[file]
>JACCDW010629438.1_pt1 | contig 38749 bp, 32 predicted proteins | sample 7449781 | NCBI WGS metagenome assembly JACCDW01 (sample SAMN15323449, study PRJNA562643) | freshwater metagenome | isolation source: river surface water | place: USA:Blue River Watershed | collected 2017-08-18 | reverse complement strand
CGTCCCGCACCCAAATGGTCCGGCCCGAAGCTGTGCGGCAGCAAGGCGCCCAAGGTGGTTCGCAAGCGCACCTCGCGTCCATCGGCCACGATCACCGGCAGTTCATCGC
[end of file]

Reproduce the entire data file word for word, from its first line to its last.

>JACCDW010629438.1_pt1 | contig 38749 bp, 32 predicted proteins | sample 7449781 | NCBI WGS metagenome assembly JACCDW01 (sample SAMN15323449, study PRJNA562643) | freshwater metagenome | isolation source: river surface water | place: USA:Blue River Watershed | collected 2017-08-18 | reverse complement strand
CGTCCCGCACCCAAATGGTCCGGCCCGAAGCTGTGCGGCAGCAAGGCGCCCAAGGTGGTTCGCAAGCGCACCTCGCGTCCATCGGCCACGATCACCGGCAGTTCATCGC